And, thereby, hangs a tale and a hypothesis on the state of analyses today: when in the course of negotiations, I remarked to the agent that it didn’t make any difference whether I was stopping in Tel Aviv or Jerusalem since it was the same airport, she expressed surprise. Working backwards, I understood Outsourcing of the itinerary, hotels and visas was the new modus operandi for a successful travel agent. No need to have that nasty old data stored in one’s head if, as a travel agent, you could punch a key for an outside data bank and get it.

But what about judgements made on subconscious data burrowed in the brain? Is that what might be happening to our thought processes with the digital revolution?

Since I had no Passepartout to help me on my way, every decision became onerous and difficult. What to take? Little shoes [that fit] and big shoes [for swollen feet], coldweather clothes for north Asia, tropical raiment for India, more formal wear for the critical Swiss, omiyagi [souivenirs] for the Japanese and other Asians, a birthday present for a friend reaching 90 in Austria – and the medicines, for the eyes, for travel’s malaise, for other emergencies. And how to keep it all manageable size for the long stretches in the cavernous new airports in north Asia.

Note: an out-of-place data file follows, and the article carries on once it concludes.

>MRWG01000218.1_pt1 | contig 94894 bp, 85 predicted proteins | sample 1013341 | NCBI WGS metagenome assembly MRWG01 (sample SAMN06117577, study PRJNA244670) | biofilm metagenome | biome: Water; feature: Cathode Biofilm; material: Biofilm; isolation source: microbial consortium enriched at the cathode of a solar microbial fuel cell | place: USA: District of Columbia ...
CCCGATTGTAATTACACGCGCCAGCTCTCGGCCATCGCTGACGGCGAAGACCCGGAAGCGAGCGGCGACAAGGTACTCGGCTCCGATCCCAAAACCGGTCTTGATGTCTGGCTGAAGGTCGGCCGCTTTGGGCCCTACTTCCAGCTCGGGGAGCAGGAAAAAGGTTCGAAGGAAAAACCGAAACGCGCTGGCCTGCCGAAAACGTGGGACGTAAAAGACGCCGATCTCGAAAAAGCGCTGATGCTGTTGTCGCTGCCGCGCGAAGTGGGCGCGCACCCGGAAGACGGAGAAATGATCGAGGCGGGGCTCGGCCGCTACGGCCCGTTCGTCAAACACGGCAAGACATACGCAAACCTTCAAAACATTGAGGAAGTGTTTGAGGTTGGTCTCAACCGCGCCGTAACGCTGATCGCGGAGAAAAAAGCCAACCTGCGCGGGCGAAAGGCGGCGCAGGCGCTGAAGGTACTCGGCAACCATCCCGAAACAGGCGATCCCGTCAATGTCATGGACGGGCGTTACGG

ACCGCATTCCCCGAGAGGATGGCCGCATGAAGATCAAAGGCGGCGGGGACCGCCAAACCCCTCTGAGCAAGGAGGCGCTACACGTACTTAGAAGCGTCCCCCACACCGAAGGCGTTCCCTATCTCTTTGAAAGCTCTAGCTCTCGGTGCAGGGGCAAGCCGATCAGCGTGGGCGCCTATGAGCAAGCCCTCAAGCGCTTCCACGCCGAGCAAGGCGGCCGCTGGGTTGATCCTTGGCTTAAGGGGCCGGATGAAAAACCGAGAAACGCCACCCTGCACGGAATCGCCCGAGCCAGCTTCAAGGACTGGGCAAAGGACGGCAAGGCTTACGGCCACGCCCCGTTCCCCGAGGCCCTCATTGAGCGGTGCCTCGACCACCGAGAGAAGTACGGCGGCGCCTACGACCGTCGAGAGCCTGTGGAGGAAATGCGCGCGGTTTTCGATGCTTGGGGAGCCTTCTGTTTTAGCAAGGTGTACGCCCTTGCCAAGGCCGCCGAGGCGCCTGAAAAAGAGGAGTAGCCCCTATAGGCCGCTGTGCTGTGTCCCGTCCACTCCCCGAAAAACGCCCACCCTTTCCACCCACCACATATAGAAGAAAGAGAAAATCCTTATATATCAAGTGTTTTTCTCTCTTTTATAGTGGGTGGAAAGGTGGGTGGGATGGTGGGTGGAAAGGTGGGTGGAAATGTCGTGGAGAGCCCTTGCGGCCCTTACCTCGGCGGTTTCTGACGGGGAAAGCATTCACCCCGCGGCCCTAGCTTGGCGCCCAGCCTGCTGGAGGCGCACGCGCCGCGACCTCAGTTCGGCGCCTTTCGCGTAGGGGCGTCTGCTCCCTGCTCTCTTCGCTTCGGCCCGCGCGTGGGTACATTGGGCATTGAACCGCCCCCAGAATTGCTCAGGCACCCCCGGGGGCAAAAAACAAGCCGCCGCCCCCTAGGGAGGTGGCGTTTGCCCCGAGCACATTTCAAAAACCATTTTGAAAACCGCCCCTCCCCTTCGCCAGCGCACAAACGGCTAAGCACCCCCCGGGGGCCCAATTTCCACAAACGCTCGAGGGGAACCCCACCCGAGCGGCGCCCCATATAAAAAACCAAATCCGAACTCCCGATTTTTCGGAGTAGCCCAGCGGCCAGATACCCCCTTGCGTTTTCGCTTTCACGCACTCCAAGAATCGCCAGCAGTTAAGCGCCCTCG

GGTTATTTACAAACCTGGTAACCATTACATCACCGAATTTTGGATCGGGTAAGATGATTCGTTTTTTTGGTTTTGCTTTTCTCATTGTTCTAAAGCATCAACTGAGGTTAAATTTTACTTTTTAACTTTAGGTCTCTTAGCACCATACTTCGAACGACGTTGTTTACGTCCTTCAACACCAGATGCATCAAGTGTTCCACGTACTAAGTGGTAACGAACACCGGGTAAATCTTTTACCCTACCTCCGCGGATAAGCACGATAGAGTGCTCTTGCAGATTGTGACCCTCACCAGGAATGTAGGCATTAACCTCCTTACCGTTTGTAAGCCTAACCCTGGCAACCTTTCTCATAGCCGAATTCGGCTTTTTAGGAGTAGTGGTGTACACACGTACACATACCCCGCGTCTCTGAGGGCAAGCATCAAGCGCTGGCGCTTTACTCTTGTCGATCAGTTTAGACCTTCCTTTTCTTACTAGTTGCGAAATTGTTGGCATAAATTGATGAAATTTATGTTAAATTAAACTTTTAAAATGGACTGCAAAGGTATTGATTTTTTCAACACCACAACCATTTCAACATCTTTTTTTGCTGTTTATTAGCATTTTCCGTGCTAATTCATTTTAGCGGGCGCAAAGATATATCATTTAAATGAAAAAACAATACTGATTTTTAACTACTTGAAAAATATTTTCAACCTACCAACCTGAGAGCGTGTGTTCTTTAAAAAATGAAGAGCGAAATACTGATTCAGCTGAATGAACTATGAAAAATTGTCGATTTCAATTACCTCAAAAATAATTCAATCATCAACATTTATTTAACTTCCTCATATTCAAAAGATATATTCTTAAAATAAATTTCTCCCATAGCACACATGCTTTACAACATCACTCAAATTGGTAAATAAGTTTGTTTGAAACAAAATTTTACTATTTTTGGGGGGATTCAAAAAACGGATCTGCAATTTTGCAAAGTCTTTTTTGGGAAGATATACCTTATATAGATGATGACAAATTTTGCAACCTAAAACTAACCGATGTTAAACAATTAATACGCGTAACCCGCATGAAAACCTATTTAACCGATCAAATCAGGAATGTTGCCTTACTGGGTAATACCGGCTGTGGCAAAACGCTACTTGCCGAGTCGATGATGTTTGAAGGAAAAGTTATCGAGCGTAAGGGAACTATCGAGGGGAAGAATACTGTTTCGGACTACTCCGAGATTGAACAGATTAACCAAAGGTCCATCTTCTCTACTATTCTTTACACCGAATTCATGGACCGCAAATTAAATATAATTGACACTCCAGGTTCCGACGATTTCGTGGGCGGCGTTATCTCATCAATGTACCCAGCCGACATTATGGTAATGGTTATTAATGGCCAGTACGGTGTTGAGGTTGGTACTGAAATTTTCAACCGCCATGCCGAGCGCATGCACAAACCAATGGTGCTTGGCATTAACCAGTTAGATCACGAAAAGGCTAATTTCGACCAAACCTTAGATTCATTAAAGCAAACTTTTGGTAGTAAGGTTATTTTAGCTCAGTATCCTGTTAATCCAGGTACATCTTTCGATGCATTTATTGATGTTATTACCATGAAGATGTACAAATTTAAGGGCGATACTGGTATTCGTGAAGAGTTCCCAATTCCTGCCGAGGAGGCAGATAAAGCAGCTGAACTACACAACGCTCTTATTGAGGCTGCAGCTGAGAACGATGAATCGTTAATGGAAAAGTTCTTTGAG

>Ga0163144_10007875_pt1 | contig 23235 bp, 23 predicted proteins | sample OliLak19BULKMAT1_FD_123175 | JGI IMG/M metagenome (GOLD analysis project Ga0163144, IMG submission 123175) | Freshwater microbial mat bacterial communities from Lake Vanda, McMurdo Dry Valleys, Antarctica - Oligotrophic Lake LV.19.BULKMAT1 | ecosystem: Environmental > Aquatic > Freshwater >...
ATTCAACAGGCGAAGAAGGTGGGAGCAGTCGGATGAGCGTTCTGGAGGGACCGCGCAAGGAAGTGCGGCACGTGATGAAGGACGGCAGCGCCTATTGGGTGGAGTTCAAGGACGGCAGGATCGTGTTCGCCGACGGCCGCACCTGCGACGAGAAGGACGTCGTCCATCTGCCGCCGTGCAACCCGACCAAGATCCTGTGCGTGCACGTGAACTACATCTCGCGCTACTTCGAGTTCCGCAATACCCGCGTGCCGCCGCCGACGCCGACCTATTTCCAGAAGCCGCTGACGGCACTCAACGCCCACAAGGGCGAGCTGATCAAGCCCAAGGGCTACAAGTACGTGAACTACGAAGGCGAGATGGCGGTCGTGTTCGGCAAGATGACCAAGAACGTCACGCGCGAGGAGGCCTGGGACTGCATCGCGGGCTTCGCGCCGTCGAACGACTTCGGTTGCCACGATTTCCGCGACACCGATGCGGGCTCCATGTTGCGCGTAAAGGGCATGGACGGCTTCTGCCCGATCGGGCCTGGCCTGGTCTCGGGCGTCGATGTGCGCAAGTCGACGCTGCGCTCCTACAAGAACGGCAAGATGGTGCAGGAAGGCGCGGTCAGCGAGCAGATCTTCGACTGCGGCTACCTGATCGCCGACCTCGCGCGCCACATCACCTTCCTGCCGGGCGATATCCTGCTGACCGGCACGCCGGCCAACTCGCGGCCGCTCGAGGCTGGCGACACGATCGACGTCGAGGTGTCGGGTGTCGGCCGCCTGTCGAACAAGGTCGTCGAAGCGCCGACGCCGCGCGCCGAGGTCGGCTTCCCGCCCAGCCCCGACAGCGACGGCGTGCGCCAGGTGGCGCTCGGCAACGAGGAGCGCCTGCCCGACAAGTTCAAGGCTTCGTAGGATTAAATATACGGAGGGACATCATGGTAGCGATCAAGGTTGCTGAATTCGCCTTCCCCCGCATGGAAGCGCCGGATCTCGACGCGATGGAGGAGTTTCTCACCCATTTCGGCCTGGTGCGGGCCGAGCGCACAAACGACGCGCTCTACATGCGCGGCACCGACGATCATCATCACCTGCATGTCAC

Japan

Norfolk depart, Dulles transfer without a hitch. But then arriving early over Tokyo, my pilot suddenly faced a sudden “snowstorm” – or so Tokyoites viewed three or four inches. We circled for hours, had to set down in Nagoya for fuelm then back over Tokyo to finally arrive on the ground eight hours late. Tokyo’s Narita airport, always a problem with its distance from downtown Tokyo, was closed down: no one could even tell you when the road into Tokyo would open Normal Japanese discipline collapsed; finally earthquake storage was opened and air mattresses, bottled water, and riceballs, were passed out to the thousands who bundled down to wait for clearance to move out. Finally, next morning – after four hours on the highway – I arrived in the Imperial Hotel in downtown Tokyo, 18 hours behind schedule, broken appointments for dinner, and exhausted from a night dozing in a very hard chair.